Job Search

Thinking Of Quitting Your Job? This Guide Will Tell You if it’s Really Time to Go

quitting job

Have you ever fantasized about recreating a dramatic exit scene, where you slam an office door and matter-of-factly say you quit?

You’re not alone. In January of this year, 2.8 million people quit their jobs. That’s roughly equal to the entire population of Chicago hanging up their hats.

Obviously, it’s common to leave a position in some situations. But sometimes it’s hard to decipher which of those are actually good reasons for quitting a job.

If you feel you may by among next month’s millions of quitters, take a careful look at why you’re thinking of leaving. To be objective, write a list of all the potential reasons you may go. Once you’ve got a decent spread, underline the ones that have been consistent for at least six months. You’ll likely see that these end up being the valid reasons to leave your job.

Also read: A Career Transition Action Plan

And all the others? Those are your temporary setbacks, challenges to overcome, or talking points for your next performance review.

Here’s how this exercise works, with some of the most common reasons to go.

“Your boss regularly assigns you elaborate projects without adequate resources, then doesn’t appreciate when you get the job done.” 

versus 

“Your boss is under pressure to meet quarterly goals and passes on the projects that aren’t exclusive to upper management, giving you a larger workload for a few weeks.”

According to Accenture, 43% of employees say they leave from a lack of recognition. So it makes sense that tackling a substantial workload for someone who doesn’t appreciate your effort or contribute to your success would lead to frustration.

The difference is that the second scenario can be attributed to a limited time frame. It’s natural for teams to buckle down toward the end of reporting periods. However, it isn’t natural for the leader of an efficient workplace to regularly dish out unrealistic expectations—with a bad attitude to boot.

Also read: What to Do Before You Quit Your Job

“You no longer feel passionate about advancing in the field.”

versus

“Some of your daily job duties are boring and need little expertise.”

It’s a common misconception that you should always love what you do. You should, however, love the industry you’re doing things for.

This means you may feel bored and overqualified when it comes to running routine tests. But it also means you know and appreciate how those mundane tasks will enable you to build upon what you’ve started. If the end goal still excites you, don’t go jumping ship just yet. If you’re out to find a position where every little report brings you joy, you’re going to become a serial job-hopper.

“You’re stressed about an annual project or conference in a few weeks”

versus

“You feel an ongoing sense of anxiety from work and it’s affecting your health and personal life.”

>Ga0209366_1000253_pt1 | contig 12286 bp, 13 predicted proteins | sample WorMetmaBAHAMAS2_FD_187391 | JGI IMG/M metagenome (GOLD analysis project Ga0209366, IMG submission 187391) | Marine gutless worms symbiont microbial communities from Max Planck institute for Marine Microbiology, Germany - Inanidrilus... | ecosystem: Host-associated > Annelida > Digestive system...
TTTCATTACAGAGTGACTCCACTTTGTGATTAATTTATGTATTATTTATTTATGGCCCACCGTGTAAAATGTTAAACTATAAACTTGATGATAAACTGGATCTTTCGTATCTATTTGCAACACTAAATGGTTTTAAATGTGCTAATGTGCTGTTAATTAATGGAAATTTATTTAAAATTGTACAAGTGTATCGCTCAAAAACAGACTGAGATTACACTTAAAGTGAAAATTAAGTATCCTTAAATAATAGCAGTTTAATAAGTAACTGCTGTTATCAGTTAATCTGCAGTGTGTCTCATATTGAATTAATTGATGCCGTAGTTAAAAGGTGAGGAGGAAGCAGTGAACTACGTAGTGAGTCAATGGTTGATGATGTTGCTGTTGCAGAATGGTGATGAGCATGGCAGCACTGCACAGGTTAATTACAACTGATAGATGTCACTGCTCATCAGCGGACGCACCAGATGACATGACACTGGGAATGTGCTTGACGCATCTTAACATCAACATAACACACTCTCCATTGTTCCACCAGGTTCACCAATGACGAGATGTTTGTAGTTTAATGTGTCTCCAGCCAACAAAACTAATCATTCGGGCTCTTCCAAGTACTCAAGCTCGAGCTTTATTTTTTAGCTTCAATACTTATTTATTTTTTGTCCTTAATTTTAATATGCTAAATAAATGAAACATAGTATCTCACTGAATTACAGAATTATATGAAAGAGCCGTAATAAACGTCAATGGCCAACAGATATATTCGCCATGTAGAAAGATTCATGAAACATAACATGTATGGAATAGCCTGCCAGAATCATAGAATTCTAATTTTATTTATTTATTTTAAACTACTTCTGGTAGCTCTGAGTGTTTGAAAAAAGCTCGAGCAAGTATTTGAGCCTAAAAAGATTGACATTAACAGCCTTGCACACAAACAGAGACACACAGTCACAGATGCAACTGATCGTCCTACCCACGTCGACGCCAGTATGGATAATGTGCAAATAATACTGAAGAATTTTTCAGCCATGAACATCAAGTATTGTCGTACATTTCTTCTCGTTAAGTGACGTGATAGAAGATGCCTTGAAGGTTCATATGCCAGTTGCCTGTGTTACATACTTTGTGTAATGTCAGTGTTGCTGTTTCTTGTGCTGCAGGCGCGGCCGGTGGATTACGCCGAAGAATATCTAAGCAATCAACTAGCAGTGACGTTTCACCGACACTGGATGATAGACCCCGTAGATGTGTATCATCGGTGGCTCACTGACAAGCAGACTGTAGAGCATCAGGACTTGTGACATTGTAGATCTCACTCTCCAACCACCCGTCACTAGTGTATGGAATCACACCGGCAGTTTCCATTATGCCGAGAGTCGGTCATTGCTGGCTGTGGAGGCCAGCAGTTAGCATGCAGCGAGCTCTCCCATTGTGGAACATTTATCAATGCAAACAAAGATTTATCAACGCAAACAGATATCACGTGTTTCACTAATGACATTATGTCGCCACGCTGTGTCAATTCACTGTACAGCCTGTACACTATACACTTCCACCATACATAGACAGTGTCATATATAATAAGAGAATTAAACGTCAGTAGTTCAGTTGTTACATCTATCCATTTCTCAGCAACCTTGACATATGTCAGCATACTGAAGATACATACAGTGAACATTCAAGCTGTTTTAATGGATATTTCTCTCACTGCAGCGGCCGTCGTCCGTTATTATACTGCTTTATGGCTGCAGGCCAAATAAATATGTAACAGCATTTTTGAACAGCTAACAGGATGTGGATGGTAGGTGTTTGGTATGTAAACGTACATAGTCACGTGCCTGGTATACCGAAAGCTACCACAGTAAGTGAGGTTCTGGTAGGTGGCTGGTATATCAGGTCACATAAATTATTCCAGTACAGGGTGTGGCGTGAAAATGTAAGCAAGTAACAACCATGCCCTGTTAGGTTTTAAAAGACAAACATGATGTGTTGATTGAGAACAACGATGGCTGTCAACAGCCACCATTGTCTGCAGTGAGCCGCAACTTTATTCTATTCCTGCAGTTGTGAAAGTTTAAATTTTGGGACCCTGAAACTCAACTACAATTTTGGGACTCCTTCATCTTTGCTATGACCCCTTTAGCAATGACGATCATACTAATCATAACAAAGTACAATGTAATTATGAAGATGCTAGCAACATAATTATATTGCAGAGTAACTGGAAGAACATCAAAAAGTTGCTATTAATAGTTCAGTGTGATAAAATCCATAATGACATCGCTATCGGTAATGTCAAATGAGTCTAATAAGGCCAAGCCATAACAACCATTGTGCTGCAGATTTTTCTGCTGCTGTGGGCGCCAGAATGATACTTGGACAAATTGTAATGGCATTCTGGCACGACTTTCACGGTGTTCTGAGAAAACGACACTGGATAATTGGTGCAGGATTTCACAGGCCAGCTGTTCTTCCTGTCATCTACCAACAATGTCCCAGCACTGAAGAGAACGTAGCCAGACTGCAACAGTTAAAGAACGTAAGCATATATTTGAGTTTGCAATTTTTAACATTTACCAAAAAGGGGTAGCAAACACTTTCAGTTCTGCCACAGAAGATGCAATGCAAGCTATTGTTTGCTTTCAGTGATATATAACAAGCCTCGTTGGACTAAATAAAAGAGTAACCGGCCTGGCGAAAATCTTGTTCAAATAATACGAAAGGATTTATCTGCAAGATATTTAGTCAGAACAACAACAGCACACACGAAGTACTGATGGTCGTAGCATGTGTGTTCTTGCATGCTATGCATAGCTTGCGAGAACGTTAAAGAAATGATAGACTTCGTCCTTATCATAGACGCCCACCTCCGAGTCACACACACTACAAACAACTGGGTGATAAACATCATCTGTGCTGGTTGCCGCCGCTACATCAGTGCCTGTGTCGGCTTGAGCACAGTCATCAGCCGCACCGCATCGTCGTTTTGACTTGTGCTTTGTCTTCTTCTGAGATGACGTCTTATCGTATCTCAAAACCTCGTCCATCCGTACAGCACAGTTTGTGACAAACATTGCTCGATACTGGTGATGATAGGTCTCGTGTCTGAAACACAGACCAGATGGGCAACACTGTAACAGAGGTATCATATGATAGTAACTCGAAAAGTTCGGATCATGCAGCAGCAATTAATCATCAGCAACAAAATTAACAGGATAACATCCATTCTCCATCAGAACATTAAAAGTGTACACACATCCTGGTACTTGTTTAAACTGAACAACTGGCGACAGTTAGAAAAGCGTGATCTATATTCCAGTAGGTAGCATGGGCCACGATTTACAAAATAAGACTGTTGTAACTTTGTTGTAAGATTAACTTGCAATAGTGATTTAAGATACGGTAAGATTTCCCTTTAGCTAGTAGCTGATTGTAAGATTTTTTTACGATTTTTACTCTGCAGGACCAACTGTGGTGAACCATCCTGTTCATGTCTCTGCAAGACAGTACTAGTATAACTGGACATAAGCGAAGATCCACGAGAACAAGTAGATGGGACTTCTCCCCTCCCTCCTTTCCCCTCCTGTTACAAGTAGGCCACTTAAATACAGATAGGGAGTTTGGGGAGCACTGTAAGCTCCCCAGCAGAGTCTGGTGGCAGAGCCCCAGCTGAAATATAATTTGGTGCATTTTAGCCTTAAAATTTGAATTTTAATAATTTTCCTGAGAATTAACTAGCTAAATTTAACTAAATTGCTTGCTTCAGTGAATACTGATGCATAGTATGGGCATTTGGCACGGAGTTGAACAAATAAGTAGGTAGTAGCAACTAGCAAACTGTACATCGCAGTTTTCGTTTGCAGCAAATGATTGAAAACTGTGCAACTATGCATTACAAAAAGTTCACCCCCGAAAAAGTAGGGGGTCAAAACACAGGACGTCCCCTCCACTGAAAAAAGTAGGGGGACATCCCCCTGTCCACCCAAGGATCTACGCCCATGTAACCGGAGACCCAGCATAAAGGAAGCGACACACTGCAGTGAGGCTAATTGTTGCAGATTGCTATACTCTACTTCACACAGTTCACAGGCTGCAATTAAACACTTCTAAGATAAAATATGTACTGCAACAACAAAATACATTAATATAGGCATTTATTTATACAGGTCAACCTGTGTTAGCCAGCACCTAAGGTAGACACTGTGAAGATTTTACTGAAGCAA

Tired, burnt out employees are 31% more likely to consider leaving. These same employees likely bring their work worries home. Before long, stress impedes your ability to sleep and can cause more health issues.

Also read: Burn the Ship and Get a Better Job

When it comes to physical and mental health, it’s important to check your stress carefully. In this scenario, the distinguishing factor is that the former situation relates to a specific event. It likely involves a heavier workload with tighter deadlines, and not delivering would be obvious when the date rolls around. However, if your job constantly feels like a race to the end—but there’s no end in sight—your body may thank you for walking away.

“You daydream about a future with more control and better pay, and compare that vision to your current situation.”

versus

“You’ve plotted a course and have considered all the factors of leaving the old job and taking on the new.”

It’s just as easy to envision yourself calling the shots as it is to imagine your dramatic quitting scene. Making a shotgun decision will have a long-term impact on your career—not just on your job.

The first scenario isn’t a good reason to quit because everyone wants these qualities from their career. Instead of trading in your job security for a get-rich-quick gig, take on different responsibilities to help achieve that sense of ownership. If your current role doesn’t allow for more growth, consider consulting part-time or volunteering. Unless you’ve got several thousand dollars in the bank or a viable next step lined up, you shouldn’t submit your notice.

When it boils down to it, everyone has a unique set of reasons for quitting a job. However, these reasons tend to fall in a few common categories, and it’s important to sort out whether your list is really worth leaving for before it’s said and done.

About the Author

Kaysie is a freelance writer who covers professional development, resume best practices, and a bit of everything else. She also helps clients optimize their marketability as a Content Specialist for Elevated Resumes. Reach out to Kaysie on Twitter or check out her website.